Why Whites are more likely to receive HIV prevention drugs than Blacks

Sample blood collection tube with HIV test label on HIV infection screening test form. (Photo Credit: Room’s Studio)

HIV prevention continues to be drawn among racial lines. According to a recently released study by the Centers for Disease Control and Prevention, Blacks are less likely than Whites to have resources to take advantage of PrEP, a drug that helps to prevent high-risk.

The study reveals the drug was used by 42 percent of at-risk Whites and just six percent of Blacks. The discrepancies often occur due to Blacks having a lack of affordable healthcare and awareness of preventive healthcare.

Racial differences also have occurred with people diagnosed with HIV who have access to retroviral drugs which can reduce the viral load to the point it is undetectable after six months and cannot be transmitted to others.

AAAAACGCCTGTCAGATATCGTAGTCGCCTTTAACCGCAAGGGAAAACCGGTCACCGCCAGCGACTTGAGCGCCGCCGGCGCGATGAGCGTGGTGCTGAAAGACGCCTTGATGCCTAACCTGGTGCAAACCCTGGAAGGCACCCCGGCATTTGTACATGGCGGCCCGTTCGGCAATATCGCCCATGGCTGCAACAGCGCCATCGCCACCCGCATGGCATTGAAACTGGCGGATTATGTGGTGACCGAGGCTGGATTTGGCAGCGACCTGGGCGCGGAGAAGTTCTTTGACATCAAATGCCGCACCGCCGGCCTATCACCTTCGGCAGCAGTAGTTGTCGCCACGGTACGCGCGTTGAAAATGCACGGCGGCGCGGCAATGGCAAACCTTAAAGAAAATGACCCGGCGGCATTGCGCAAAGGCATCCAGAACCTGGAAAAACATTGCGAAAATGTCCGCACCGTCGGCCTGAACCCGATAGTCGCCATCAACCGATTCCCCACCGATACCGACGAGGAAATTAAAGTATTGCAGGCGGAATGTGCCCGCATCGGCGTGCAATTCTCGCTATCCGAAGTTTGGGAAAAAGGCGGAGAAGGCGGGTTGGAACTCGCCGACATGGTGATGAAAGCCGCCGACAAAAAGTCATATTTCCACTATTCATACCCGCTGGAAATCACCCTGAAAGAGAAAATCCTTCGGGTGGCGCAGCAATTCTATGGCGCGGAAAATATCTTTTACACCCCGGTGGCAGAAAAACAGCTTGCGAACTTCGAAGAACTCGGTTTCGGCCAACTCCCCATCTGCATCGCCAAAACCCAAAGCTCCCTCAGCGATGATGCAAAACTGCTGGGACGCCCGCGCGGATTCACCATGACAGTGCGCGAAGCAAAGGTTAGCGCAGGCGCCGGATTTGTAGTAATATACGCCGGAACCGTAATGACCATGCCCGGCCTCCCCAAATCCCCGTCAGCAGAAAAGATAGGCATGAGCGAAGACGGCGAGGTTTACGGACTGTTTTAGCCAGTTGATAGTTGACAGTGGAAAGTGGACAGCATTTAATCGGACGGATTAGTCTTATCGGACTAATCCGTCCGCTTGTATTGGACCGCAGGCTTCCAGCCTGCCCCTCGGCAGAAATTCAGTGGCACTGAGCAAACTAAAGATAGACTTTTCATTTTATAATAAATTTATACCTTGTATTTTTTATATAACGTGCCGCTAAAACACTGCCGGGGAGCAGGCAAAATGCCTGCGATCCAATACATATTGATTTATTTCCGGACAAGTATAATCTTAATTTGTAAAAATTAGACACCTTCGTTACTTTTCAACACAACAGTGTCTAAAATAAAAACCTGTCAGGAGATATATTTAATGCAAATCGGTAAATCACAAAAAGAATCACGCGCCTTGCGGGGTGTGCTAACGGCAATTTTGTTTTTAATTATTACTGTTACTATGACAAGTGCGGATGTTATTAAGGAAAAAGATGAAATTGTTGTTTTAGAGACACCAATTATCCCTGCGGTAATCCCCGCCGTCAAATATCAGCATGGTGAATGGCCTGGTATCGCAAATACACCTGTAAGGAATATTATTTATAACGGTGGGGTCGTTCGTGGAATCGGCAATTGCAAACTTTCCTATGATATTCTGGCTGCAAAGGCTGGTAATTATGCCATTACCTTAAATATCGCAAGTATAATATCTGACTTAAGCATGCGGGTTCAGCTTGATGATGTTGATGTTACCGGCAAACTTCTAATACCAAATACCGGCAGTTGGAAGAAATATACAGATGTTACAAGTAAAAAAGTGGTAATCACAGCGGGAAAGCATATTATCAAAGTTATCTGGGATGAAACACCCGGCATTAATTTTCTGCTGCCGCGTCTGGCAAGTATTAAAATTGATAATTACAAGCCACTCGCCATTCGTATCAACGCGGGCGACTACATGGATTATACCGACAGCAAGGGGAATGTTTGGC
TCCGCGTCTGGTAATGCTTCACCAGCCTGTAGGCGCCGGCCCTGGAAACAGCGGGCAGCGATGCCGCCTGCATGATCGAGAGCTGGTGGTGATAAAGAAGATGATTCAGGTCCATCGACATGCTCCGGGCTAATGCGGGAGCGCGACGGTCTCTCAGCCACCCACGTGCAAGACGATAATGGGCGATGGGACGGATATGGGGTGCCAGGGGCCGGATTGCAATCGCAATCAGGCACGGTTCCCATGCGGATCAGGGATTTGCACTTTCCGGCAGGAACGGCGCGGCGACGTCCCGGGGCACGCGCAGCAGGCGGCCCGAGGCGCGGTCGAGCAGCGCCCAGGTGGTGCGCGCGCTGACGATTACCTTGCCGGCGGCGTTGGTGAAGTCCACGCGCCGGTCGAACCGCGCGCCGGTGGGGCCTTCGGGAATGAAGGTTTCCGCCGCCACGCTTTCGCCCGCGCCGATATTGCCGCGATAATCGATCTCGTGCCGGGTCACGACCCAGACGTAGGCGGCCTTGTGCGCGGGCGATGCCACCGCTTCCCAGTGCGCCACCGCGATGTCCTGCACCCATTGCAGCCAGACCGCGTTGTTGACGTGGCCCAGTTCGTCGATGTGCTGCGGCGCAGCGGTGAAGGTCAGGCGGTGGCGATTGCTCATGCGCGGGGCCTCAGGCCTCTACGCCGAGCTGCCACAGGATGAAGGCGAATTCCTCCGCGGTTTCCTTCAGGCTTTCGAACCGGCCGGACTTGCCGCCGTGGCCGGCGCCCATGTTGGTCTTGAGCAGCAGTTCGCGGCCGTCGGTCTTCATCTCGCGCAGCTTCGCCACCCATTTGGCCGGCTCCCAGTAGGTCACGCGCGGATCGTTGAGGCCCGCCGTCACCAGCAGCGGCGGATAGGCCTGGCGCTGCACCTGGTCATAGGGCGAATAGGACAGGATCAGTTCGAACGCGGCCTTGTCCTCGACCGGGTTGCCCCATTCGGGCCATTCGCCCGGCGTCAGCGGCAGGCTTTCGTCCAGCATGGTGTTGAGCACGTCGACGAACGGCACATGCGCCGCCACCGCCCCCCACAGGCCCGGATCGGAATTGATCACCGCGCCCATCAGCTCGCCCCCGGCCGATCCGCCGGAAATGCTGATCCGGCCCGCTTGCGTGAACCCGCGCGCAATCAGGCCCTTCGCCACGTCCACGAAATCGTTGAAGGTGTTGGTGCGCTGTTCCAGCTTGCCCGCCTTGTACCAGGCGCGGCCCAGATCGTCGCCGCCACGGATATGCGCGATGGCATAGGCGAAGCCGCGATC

Available since 2012, PreP can prevent a person from contracting HIV.

“You do need to get an HIV test before you get on PrEP,” said Derek Wilson, who serves as the director of sexual health promotion for the Fulton County Board of Health. “You need to come in every three months for another HIV test and STD screening and we can help you find ways to cover the cost of that. So no one has to worry about the cost of PrEP.”

 

 

 

A.R. Shaw
A.R. Shaw

A.R. Shaw is an author and journalist who documents culture, politics, and entertainment. He has covered The Obama White House, the summer Olympics in London, and currently serves as Lifestyle Editor for Rolling Out magazine. Shaw's latest book, Trap History, delves into the history and global dominance of Trap music. Follow his journey on TrapHistory.Com, Twitter @arshaw and Instagram @arshaw23.





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